Retired sheriff Cork O'Connor decides a vacation will help bring happiness to his family, still mourning the death of his wife. A violent storm, called a derecho, sweeps through the northern Minnesota lake area, separating family members and stranding Cork's daughter on an island where she finds an abandoned baby and the body of the baby's murdered mother. A cat-and-mouse chase between the girl and the murderer ensues. O'Connor's mysteries combine a deep appreciation for the Minnesota wilderness and Indian culture, which he blends with a strong Catholic sensibility. In this novel, that sensibility manifests itself in the way characters risk their lives to protect the baby, who has a cleft palate. The book contains some obscenities.
As Spanish influenza spreads across France, British battlefield nurse Bess Crawford tends the World War I sick and wounded. An orderly shows her a suspicious body hidden among the dead, but Bess falls ill with the flu before she can investigate. Back in England to recover, she remembers the body and learns that the orderly apparently hanged himself. As Bess tries to figure out what's going on, an unknown assailant puts her life-and the lives of those she talks with-in danger. Bess is a fun protagonist: skilled at her job, compassionate, and brave. Todd's historically detailed settings provide a vivid backdrop for the story. Readers looking for clean stories with historical interest will enjoy this book-even if its author cheats a little in the mystery's resolution.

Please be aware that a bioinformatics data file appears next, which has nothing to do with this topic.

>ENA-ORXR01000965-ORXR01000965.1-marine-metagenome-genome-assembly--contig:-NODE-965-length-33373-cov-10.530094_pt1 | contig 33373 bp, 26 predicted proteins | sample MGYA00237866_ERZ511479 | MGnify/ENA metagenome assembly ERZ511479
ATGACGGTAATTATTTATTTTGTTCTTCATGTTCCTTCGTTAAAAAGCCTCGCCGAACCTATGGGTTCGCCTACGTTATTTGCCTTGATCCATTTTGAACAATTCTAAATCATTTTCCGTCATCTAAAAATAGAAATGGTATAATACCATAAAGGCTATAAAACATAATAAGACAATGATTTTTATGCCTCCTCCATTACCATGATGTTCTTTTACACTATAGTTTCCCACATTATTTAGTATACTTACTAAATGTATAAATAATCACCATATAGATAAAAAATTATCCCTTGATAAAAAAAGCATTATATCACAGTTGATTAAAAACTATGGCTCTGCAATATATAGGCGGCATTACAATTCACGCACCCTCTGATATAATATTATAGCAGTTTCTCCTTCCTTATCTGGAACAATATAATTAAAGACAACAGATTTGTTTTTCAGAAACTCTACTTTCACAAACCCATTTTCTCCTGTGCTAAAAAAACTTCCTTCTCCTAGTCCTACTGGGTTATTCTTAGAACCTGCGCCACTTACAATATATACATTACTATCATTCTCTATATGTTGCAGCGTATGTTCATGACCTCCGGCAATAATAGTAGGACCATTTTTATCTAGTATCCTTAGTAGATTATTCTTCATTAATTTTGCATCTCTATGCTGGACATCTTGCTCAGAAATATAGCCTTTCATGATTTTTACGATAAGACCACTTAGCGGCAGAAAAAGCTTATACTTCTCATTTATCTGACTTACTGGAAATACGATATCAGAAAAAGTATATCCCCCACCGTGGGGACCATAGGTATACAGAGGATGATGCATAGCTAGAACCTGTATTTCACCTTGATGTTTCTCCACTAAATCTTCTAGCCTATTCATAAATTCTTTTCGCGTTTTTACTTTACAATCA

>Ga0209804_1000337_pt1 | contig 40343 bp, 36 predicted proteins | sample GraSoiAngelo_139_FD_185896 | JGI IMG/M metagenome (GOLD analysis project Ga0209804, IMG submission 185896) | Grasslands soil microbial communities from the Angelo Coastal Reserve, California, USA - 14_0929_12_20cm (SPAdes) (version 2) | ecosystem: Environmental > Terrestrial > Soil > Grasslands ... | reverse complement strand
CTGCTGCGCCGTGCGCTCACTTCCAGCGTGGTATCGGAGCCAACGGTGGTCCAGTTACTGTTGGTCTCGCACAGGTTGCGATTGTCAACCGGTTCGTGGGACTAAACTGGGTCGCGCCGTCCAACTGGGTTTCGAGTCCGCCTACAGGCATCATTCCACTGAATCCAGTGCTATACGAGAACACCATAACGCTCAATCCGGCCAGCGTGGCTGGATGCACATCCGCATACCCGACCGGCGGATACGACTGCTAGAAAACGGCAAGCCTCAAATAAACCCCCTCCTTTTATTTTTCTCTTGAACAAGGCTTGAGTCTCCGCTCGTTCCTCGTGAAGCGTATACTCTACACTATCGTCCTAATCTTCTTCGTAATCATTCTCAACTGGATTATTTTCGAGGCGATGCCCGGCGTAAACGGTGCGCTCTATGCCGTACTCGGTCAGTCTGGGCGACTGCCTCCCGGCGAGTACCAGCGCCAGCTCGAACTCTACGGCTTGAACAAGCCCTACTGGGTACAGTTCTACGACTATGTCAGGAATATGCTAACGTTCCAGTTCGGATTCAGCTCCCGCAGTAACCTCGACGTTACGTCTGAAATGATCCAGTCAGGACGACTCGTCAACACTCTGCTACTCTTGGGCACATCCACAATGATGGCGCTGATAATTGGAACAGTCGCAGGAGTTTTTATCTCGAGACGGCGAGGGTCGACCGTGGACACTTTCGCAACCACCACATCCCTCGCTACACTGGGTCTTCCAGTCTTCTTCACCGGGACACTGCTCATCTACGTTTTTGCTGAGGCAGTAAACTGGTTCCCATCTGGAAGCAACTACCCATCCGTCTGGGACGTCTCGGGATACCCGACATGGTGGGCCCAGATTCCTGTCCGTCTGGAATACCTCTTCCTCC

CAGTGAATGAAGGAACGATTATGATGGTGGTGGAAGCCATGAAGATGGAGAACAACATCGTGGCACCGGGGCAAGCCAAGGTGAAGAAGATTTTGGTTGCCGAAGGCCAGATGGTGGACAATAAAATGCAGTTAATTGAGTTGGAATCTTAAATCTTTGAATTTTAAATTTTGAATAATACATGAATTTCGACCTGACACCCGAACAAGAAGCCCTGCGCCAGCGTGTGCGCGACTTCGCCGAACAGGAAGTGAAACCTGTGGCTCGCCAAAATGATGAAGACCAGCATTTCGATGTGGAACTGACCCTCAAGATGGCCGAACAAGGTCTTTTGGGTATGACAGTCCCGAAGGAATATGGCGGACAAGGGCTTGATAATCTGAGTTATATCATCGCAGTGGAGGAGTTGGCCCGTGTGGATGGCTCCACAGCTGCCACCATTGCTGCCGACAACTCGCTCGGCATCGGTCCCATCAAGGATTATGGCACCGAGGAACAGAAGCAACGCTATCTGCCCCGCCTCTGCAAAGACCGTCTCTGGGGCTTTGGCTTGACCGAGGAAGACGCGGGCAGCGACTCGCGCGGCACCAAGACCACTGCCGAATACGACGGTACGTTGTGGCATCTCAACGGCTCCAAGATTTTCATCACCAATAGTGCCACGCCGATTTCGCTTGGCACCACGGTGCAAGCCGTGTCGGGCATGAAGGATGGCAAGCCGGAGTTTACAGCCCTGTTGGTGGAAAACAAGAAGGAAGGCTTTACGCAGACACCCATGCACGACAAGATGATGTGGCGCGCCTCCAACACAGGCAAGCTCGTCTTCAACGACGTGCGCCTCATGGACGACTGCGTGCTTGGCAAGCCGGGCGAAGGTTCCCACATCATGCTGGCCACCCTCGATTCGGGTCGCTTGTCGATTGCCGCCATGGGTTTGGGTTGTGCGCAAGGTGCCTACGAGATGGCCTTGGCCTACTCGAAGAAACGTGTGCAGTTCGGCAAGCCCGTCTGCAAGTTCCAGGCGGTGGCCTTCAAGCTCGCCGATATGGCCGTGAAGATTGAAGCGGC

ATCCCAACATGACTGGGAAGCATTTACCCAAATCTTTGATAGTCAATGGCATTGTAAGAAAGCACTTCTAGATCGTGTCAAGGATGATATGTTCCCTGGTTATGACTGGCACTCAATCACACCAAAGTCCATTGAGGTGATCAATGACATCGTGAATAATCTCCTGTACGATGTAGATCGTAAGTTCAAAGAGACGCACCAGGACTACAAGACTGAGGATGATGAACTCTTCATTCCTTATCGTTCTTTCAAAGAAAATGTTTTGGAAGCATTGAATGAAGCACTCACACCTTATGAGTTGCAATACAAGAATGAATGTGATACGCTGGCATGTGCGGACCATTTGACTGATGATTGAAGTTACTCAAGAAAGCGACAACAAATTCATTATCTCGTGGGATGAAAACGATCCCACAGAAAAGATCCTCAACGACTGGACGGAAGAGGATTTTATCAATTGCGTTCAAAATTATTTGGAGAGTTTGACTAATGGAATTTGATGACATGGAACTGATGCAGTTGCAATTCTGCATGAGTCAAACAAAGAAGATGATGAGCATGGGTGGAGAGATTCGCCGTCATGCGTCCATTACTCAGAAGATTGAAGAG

For years Donna Leon has been writing mystery novels featuring Guido Brunetti, Commissario di Polizia of Venice. Venetian politics, culture, and food play starring roles in all her mysteries. In this latest outing, pollution fouls the canals, tourists cram the streets, and new businesses crowd out the old and familiar. Even Brunetti seems weary as he seeks to solve the murder of an unidentified corpse. Once he discovers the victim's identity, Brunetti follows the trail to a veterinarian clinic and slaughterhouse. Wistfulness for the past permeates the book, weighing down the plot and sapping Brunetti of the vitality that made him such a fun character in the past.
Kate Moore leaves her job at the CIA and heads to Luxembourg with her children and husband, who has a new job there. The expat life, consisting of rounds of school meetings, lunches, and cocktail parties, couldn't be more different than her previous, secret life that she carefully hid from her husband. He also has secrets, and gradually she uncovers some of them. A new couple arrives in Luxembourg, behaving in ways that threaten Kate's new identity. Humor flows from the juxtaposition of Kate's dual identities-mother and spy. Energized by twists and double-crosses, the plot involves large sums of money, computer hackery, and deception. Some obscenities and violence.
In Ann Weisgarber's haunting story, The Personal History of Rachel DuPree (Penguin, 2011), an African-American woman falls in love with her employer's son, Isaac DuPree, a proud man with ambition. Together they stake a land claim in the Dakota Badlands, many hours away from any other black family. Fourteen years later, it's 1917 and Rachel is hugely pregnant with their eighth child, as the land suffers a terrible drought. The book opens as Rachel watches her husband lower their screaming 6-year-old into the dark, dry well to scoop the last cupsful of muddy water into buckets. Isaac's ambition-his willingness to sacrifice anything to hold onto the land-used to make Rachel proud. That changes and a rift develops between them as Rachel's hope withers, making it hard for her to see beyond the parched land and loneliness. -Susan Olasky